Friday, August 1, 2014

How to Write a Radio Script

Writing a radio script is different from writing a book or figuring out how to write a script for a play in many ways. The first thing you need to remember is that your only medium is the listener’s sense of hearing. You need to paint the picture of the scenery, mood, suspense, and romance, all without the aid of visuals of any kind. Instead of sitting down with a blank page and mapping out your story line, start by being completely silent. Then from there, imagine what your listeners will visualize when they hear your radio script. That is how you will write a successful script. In the rest of this article, we will expound on a few tips on how to write a radio script.

Limit your Characters

On the radio, people will only be able to recognize characters by their voice. If you have too many characters, it will be confusing for your audience. Instead, stick to four or five characters. Split them evenly into male and female parts to make it easy on your listeners. Another way to help your audience differentiate between characters is to select actors with distinctly different voices.

Dialogue is Crucial

All radio simply comes down to dialogue. Your use of dialogue is crucial to the success of your script. If you want to know how your dialogue sounds, tape it and play it back to yourself. Then ask yourself, is it natural sounding enough? Is it strong enough to hold my listeners’ attention? Does it reveal enough about the scene? There are many ways that dialogue can be used to reveal the background of the scene. For instance, a man shouting DON’T SHOOT ME, reveals that he is danger and the other character has a gun.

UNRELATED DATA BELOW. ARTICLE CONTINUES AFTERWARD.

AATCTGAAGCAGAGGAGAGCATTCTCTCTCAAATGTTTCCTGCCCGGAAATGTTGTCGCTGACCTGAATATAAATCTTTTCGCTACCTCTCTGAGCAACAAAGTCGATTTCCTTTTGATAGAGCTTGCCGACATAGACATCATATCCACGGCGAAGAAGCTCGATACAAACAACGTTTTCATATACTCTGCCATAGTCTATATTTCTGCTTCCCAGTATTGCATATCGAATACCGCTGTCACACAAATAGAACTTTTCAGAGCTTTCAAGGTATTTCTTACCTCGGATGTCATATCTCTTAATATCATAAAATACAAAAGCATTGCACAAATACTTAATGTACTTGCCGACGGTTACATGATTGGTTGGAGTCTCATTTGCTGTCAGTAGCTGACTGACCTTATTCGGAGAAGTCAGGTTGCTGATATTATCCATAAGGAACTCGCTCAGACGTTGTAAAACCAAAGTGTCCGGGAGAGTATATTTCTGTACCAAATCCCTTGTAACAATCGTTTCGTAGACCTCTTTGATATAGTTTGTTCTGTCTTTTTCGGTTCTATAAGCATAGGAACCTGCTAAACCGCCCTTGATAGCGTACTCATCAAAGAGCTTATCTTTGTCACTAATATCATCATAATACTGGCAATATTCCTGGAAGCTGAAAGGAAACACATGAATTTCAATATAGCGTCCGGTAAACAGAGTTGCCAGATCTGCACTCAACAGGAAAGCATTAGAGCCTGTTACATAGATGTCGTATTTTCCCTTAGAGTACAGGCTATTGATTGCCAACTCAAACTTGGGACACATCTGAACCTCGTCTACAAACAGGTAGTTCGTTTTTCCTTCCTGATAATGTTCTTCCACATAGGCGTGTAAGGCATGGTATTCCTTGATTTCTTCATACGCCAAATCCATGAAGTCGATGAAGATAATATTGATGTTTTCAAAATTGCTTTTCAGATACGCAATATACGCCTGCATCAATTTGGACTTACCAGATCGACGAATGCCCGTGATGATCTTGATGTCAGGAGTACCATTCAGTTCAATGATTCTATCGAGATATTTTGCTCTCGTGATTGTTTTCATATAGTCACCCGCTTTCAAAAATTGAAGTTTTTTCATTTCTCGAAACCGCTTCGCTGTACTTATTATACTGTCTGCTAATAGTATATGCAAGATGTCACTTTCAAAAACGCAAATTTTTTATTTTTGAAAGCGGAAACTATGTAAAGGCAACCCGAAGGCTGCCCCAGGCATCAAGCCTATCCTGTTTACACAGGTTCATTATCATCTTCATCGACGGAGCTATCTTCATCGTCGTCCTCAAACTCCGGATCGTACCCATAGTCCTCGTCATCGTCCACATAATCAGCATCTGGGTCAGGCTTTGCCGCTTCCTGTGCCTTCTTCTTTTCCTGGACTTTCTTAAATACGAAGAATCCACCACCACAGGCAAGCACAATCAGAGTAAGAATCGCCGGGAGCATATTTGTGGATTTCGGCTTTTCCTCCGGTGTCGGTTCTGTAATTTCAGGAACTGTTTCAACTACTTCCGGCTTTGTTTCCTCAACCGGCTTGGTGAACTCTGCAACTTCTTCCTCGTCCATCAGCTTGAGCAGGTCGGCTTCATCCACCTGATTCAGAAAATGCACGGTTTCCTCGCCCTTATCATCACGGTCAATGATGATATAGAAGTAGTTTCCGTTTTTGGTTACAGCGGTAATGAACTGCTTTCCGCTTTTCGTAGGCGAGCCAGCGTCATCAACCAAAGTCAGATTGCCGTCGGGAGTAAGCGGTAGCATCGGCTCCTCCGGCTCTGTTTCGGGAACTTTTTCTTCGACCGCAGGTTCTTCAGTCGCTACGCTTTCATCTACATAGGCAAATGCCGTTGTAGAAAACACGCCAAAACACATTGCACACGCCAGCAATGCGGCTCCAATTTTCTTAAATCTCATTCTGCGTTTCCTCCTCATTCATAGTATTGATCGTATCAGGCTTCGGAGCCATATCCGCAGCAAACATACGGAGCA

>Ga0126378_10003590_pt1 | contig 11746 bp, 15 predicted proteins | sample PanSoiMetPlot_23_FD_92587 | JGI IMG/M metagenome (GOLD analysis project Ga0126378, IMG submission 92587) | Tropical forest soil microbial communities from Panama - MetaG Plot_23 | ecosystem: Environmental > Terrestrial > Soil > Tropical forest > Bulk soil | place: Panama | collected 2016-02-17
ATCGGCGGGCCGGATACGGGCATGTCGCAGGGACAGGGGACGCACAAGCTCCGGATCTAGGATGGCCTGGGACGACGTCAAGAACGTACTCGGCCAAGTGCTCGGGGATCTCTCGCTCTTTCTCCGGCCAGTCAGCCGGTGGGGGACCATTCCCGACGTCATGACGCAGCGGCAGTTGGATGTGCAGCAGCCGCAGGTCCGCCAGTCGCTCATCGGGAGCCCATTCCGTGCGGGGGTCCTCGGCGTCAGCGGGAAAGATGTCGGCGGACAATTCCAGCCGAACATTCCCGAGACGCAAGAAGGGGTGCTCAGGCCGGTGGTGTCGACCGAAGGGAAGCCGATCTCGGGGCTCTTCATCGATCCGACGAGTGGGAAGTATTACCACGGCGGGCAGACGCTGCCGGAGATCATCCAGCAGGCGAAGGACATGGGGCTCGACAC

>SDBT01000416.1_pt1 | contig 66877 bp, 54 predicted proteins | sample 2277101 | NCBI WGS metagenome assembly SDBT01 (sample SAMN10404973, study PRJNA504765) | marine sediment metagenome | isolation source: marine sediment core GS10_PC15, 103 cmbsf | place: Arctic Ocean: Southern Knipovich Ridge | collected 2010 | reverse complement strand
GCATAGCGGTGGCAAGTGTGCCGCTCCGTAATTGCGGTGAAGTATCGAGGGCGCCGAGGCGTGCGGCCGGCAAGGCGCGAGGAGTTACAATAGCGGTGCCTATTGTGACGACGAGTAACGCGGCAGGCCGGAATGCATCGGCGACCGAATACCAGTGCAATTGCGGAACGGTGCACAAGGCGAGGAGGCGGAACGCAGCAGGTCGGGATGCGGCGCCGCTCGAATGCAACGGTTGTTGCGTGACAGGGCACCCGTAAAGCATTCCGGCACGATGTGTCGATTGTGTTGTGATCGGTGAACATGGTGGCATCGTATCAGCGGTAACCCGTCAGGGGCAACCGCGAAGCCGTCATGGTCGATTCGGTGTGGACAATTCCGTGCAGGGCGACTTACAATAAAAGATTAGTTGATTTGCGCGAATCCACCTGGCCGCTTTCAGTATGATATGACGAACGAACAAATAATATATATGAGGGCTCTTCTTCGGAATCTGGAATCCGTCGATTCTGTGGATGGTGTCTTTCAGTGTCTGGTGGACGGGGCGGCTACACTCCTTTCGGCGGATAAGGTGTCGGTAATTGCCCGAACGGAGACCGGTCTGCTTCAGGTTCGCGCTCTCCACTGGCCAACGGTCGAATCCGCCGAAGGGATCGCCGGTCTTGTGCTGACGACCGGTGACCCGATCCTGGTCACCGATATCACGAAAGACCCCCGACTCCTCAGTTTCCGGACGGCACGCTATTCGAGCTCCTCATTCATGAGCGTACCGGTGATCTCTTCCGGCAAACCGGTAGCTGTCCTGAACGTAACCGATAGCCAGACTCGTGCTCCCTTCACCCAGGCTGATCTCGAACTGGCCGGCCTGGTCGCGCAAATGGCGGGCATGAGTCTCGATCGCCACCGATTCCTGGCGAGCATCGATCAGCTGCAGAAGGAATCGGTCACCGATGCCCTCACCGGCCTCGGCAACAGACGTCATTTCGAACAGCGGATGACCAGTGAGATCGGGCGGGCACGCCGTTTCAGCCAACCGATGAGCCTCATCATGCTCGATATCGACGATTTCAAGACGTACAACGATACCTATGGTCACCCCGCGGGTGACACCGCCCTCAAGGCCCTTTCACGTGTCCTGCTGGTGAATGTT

Sound Effects

Sound effects are to your script as special effects are to a Hollywood movie. Sound effects can do so much to enliven your show and capture your audience. Just the music you use can introduce new scenes. Switching from a happy melody to a sinister tune after a short moment of silence tells your listener to be ready for something bad to happen. It helps build suspense and gives the listeners something to anticipate.

Apart from the music, sound effects can help you describe what your characters are doing. Suppose the characters are talking and you want to communicate that they are also driving in a vehicle. Instead of putting the fact that they are in a car in the dialogue, you could just insert the sound of them opening a car door and starting the engine. The low sound of a running engine is all you need to tell the audience that they are in a car.

{ 1 comment… read it below or add one }

judith gwande

This has been helpful to me as trainee broadcaster. I am workng on my radio documentary and I needed tips to write.

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